Word:
Transliteration:
ho
Pronounciation:
to
Language:
Greek
Definition:
the (sometimes to be supplied, at others omitted, in English idiom); the, this, that, one, he, she, it, etc; the definite article

wife
Strongs:
Strongs extended:
Lexicon:
γυνή
Greek:
γυναῖκα
Transliteration:
gunaika
Context:
Next word
Gloss:
woman
Morphhology:
Noun Accusative Singular Feminine
Grammar:
a female PERSON OR THING that is having something done to them
Source:
Identical in all sources
Editions:
Additional:
woman, wife
Tyndale
Word:
γυνή
Origin:
a Meaning of g1135G
Transliteration:
gunē
Gloss:
woman: wife
Morphhology:
Greek Noun Female
Definition:
γυνή, -αικός, ἡ, [in LXX for אִשָּׁה;] 1) a woman, married or unmarried: Mat.11:11 14:21, al; ὕπανδρος γ, Rom.7:2; γ. χήρα, Luk.4:26; in vocat, γύναι implies neither reproof nor severity, but is used frequently as a term of respect and endearment, Mat.15:28, Jhn.2:4, 4:21 19:26. 2) a wife: Mat.1:20, 1Co.7:3, 4 al; γ. ἀπολύειν, Mrk.10:2, al; γ. ἔχειν Mrk.6:18; γ. λαβεῖν, Mrk.12:19; γ. γαμεῖν, Luk.14:20. 3) a deaconess, 1Ti.3:11 (CGT, in l.). (AS)
Liddell-Scott-Jones
Word:
γυνή
Origin:
a Meaning of g1135G
Transliteration:
gunē
Gloss:
woman: wife
Morphhology:
Greek Noun Female
Definition:
γῠνή, Doric dialect γυνά, Boeotian dialect βανά (see entry), ἡ, genitive γυναικός, accusative γυναῖκα, vocative γύναι (γυνή [Refs 6th c.BC+]: Aeolic dialect dative plural γυναίκεσσι [Refs 7th c.BC+]:—woman, opposed to man,[Refs 8th c.BC+] substantive, γ. ταμίη[Refs 8th c.BC+]; γρηΰς (which see), ἀλετρίς (which see), δμῳαὶ γυναῖκες [Refs 8th c.BC+]: vocative, as a term of respect or affection, mistress, lady, [Refs 5th c.BC+]; φαντὶ γυναῖκες the lasses say, [Refs]; πρὸς γυναικός like a woman, [Refs 4th c.BC+]; ὅρκους γυναικὸς εἰς ὕδωρ γράφω [Refs 5th c.BC+] II) wife, spouse, [Refs 8th c.BC+]; opposed to ἑταίρα, [Refs 4th c.BC+]; γ. γνησία, [Refs 4th c.BC+]; also, concubine, [Refs 8th c.BC+] III) mortal woman, opposed to goddess,[Refs 8th c.BC+] IV) female, mate of animals, [Refs 4th c.BC+]— Not to be taken as adjective in γυναῖκα θήσατο μαζόν [Refs 8th c.BC+]. (Cf. Ved. gnā- (frequently disyllable), Sanskrit janis.)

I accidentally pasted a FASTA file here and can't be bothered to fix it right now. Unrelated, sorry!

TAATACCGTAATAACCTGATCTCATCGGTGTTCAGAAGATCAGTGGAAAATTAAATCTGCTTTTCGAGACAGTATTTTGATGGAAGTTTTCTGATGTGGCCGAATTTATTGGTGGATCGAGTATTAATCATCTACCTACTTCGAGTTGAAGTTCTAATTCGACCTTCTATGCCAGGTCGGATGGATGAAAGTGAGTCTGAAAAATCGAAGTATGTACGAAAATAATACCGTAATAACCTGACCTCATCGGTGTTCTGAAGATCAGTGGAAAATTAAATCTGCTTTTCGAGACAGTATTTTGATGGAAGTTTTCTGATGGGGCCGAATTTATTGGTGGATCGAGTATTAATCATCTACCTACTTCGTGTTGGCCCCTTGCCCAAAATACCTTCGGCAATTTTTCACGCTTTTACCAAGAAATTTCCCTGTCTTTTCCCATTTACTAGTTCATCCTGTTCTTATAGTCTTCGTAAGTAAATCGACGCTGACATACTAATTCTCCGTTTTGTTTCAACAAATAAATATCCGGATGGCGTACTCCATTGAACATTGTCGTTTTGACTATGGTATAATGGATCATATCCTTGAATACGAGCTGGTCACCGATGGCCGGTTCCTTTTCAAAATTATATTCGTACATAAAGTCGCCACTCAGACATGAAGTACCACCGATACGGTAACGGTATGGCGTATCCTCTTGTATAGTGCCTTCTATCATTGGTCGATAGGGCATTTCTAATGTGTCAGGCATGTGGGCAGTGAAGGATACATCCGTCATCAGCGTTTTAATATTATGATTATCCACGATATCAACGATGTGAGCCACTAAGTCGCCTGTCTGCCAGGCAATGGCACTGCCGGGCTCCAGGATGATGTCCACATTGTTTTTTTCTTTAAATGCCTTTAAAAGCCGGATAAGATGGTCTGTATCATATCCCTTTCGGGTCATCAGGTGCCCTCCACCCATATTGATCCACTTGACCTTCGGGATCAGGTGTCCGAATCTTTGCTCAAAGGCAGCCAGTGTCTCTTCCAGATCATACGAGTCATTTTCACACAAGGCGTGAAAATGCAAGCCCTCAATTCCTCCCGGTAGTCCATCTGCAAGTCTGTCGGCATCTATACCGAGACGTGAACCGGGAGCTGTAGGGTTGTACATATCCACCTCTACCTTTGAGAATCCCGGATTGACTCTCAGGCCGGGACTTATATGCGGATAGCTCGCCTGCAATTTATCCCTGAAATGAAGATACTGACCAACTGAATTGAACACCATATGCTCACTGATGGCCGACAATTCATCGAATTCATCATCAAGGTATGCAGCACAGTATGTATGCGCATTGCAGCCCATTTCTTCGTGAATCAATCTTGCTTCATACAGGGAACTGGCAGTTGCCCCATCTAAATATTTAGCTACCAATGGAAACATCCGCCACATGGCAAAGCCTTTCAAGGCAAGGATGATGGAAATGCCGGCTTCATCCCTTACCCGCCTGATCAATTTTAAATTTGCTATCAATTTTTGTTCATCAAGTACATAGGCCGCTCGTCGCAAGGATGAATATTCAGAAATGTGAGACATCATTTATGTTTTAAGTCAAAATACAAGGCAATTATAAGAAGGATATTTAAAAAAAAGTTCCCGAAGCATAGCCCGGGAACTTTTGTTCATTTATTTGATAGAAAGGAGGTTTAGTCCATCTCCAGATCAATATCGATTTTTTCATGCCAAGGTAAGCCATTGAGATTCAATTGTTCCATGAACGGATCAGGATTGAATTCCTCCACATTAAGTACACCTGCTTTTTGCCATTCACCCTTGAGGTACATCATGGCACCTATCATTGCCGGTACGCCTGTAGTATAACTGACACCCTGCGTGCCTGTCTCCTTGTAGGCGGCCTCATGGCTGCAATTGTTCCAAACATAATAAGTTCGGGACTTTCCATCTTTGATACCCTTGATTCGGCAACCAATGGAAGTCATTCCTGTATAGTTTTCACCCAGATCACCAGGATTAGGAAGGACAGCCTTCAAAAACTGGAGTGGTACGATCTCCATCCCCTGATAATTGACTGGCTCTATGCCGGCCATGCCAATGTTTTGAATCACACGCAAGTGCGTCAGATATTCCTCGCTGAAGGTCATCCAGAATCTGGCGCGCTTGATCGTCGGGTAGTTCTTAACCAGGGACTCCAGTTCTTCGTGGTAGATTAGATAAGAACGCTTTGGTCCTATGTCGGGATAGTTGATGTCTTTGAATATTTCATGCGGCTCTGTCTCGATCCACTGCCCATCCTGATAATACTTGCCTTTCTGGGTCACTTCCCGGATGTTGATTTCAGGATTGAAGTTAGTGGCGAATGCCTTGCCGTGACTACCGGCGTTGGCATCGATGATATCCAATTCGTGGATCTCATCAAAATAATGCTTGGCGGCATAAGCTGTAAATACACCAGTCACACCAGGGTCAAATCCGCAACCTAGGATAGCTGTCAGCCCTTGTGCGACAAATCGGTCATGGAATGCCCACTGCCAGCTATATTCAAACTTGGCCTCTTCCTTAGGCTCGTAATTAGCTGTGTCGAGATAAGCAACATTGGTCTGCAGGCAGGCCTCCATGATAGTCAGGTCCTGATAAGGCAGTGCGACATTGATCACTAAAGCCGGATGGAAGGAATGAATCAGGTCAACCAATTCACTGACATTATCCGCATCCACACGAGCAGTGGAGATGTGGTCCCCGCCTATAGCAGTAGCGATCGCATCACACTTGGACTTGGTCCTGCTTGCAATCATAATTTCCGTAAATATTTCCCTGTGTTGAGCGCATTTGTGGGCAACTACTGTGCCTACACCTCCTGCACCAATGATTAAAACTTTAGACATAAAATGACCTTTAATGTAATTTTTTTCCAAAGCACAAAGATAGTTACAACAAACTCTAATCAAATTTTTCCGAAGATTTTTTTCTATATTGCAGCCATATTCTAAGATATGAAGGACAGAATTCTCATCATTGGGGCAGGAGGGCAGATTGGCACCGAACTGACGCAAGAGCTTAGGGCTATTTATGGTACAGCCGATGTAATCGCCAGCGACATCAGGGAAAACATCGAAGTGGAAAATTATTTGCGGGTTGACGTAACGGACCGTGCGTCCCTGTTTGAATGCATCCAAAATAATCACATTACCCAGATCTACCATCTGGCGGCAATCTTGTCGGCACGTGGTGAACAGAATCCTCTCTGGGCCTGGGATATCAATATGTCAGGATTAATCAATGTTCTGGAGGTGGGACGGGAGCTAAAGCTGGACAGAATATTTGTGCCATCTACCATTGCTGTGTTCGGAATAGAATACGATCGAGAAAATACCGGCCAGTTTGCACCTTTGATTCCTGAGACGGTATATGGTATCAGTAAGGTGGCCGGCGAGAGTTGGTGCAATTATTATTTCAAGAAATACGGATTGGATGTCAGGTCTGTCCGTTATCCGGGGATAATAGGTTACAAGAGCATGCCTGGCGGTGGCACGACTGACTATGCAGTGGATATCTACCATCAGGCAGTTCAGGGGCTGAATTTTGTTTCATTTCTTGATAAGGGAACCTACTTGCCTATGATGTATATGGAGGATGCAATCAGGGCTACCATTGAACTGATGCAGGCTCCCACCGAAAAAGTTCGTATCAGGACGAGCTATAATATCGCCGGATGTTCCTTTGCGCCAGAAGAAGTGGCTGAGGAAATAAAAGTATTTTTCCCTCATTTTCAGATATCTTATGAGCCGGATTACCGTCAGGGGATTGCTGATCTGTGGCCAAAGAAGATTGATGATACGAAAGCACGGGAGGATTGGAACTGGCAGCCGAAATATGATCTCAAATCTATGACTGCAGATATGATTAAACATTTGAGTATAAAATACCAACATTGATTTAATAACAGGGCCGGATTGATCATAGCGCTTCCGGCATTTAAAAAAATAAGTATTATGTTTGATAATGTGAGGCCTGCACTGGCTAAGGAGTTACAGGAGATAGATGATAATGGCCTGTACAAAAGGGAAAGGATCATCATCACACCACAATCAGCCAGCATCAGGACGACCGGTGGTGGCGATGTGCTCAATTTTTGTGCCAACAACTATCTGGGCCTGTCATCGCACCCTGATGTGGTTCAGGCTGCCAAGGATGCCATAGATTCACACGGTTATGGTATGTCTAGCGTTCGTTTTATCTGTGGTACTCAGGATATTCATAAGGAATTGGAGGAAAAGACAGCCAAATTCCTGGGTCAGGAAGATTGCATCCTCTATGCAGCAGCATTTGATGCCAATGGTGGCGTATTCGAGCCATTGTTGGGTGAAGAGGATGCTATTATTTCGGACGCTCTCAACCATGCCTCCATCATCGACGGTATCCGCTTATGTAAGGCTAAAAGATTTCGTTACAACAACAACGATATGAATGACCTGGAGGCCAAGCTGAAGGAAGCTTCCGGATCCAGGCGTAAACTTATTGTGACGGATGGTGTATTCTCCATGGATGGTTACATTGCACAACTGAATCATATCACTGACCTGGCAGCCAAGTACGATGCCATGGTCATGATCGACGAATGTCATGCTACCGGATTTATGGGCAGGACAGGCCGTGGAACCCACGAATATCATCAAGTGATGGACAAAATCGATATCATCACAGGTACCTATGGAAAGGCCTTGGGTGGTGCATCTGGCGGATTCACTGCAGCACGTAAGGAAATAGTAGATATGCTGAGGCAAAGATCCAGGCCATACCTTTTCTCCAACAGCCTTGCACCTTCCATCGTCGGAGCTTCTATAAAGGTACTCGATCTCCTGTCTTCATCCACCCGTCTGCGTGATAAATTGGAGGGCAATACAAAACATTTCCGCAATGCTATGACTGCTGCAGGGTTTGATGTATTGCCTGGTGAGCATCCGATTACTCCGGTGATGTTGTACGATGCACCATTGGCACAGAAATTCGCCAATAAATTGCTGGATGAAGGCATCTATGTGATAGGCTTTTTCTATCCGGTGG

Strongs > g1135
Word:
γυνή
Transliteration:
gynḗ
Pronounciation:
goo-nay'
Language:
Greek
Morphhology:
Noun Feminine
Definition:
a woman; specially, a wife; wife, woman; probably from the base of g1096 (γίνομαι)

you will save?
Strongs:
Lexicon:
σῴζω
Greek:
σώσεις;
Transliteration:
sōseis
Context:
Next word
Gloss:
to save
Morphhology:
Verb Future Active Indicative 2nd Singular
Grammar:
an ACTION that will happen - by a person being spoken or written to
Source:
Identical in all sources
Editions:
Tyndale
Word:
σῴζω
Transliteration:
sōzō
Gloss:
to save
Morphhology:
Greek Verb
Definition:
σώζω (on the more accurate σῴζω, see WH, Intr., §410; Bl, §3, 1-3), [in LXX chiefly for ישׁע hi, also for מלט ni, נצל ni, etc;] to save from peril, injury or suffering: Mat.8:25, Mrk.13:20, Luk.23:35, al; τ. ψυχήν, Mat.16:25, al; before ἐκ, Jhn.12:27, Heb.5:7, Ju 5; of healing, restoring to health: Mat.9:22, Mrk.5:34, al. In NT, esp. of salvation from spiritual disease and death, in which sense it is "spoken of in Scripture as either (1) past, (2) present, or (3) future, according as redemption, grace, or glory is the point in view. Thus (1) Rom.8:24, Eph.2:5, 8 2Ti.1:9, Tit.3:5; (2) Act.2:47, 1Co.1:18, 15:2, 2Co.2:15; (3) Mat.10:22, Rom.13:11, Php.2:12, Heb.9:28 " (Vau. on Rom.5:9). Seq. ἀπό, Mat.1:21, Act.2:40, Rom.5:9; ἐκ, Jas.5:20, Ju 23 (cf. Cremer, 532ff.). (AS)
Liddell-Scott-Jones
Word:
σῴζω
Transliteration:
sōzō
Gloss:
to save
Morphhology:
Greek Verb
Definition: